It’s premiere week on TV and everybody is getting ready to start tuning in to their favorite shows. Let me rephrase that, their favorite good shows. Getting to premier week is no easy task. You almost want to wish people congratulations. “Congrats, you finally made it…to fall…when there is finally something good on tv.” No, Bachelor Pad 2 does not count as good TV.
Finally, our favorite shows are back and we get to see who gets hired on the office. SPOILER ALERT: it’s James Spader. See, even though we have to wait to see what happens, because everything is scripted and filmed, we don’t have to wait to learn what happens. Thanks to the internet, we can just look up spoilers.
Recently, I’ve become a born-again professional wrestling fan … Okay, are you done laughing? Good; let me continue. It is my belief that everybody is a closest wrestling fan. We all, on random occasions throughout life, revert to pro-wrestling jargon. Tag-team? Laying the smackdown? Both wrestling terms, both commonly used.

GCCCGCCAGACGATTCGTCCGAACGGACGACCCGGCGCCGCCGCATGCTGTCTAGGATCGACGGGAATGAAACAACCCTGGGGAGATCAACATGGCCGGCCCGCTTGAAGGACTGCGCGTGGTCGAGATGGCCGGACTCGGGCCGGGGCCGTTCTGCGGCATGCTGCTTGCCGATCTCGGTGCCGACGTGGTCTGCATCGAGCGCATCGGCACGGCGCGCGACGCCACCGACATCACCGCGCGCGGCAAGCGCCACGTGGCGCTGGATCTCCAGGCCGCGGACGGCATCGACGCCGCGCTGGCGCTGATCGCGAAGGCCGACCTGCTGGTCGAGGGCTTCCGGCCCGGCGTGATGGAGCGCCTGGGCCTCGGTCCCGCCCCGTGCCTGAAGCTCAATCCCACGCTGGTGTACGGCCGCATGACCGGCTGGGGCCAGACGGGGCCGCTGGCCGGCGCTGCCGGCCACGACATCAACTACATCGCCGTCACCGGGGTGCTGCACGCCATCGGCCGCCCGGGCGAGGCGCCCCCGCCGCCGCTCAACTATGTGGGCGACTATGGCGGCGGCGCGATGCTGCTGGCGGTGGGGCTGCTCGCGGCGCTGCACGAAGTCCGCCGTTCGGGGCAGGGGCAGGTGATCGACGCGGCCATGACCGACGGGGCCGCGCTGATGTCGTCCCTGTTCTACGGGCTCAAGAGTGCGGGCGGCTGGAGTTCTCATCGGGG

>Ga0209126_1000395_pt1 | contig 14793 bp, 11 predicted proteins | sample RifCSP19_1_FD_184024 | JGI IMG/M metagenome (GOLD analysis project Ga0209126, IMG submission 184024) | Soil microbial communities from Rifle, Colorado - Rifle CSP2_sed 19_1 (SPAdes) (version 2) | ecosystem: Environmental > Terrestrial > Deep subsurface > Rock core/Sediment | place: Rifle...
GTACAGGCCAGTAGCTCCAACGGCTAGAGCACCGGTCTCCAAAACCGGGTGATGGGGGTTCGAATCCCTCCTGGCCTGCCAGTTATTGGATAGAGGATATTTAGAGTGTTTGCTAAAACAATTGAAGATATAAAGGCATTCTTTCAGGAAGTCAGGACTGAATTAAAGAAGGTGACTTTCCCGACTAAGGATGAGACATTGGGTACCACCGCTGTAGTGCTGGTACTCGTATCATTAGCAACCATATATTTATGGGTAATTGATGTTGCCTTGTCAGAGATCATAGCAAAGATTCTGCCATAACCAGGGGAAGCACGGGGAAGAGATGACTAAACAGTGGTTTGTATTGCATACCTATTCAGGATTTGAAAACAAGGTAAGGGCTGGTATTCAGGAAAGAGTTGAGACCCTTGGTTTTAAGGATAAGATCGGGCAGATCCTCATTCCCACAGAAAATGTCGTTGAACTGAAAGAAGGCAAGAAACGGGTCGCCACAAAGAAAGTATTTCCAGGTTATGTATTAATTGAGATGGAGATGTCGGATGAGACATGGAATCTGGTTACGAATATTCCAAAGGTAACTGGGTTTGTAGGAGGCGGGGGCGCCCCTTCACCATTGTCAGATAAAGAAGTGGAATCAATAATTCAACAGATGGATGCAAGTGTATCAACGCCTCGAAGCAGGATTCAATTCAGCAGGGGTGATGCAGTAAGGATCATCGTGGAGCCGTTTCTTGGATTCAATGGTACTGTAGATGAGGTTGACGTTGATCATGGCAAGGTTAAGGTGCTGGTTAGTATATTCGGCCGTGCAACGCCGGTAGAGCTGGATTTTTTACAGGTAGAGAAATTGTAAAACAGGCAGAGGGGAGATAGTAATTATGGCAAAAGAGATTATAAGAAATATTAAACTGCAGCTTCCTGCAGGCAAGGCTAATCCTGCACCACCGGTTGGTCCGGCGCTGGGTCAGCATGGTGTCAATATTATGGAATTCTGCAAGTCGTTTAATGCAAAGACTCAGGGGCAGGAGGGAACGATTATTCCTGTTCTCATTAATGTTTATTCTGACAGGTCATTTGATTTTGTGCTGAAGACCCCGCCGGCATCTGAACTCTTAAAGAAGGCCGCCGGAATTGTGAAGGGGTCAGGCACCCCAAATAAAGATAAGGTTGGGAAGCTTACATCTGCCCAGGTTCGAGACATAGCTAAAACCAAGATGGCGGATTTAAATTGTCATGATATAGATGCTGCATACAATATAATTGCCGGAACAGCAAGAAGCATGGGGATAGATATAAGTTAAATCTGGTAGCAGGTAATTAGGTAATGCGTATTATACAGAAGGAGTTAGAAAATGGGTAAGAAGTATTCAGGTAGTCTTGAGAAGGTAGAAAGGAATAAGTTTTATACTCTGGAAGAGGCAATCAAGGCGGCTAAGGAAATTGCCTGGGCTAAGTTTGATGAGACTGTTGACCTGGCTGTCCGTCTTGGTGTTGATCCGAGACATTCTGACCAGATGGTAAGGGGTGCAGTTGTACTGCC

Now, my girlfriend pointed out to me the other day that her TV show viewing is bereft of dramas and consists of a healthy dose of comedies and reality shows. Wait, can’t you also look up spoilers for reality shows too, because they aren’t live? You might even say reality shows are also fake? Gasp!
In these “reality shows,” “real people” play out “real drama” in “real life”. Sure, it reads as reality television, but instead it’s just real people in fake roles and fake scenarios which cause the real people to then become “celebrities.”
You know what isn’t taped and isn’t fake? Professional wrestling.
Take your normal pro wrestler. A real person, who was athletic and played sports growing up and whose exceptional talents propelled them to the WWE. By the time they make it to the grand stage, they’ve essentially abandoned their real-life persona and taken on a name, gimmick or role in the WWE that they maintain wherever they go.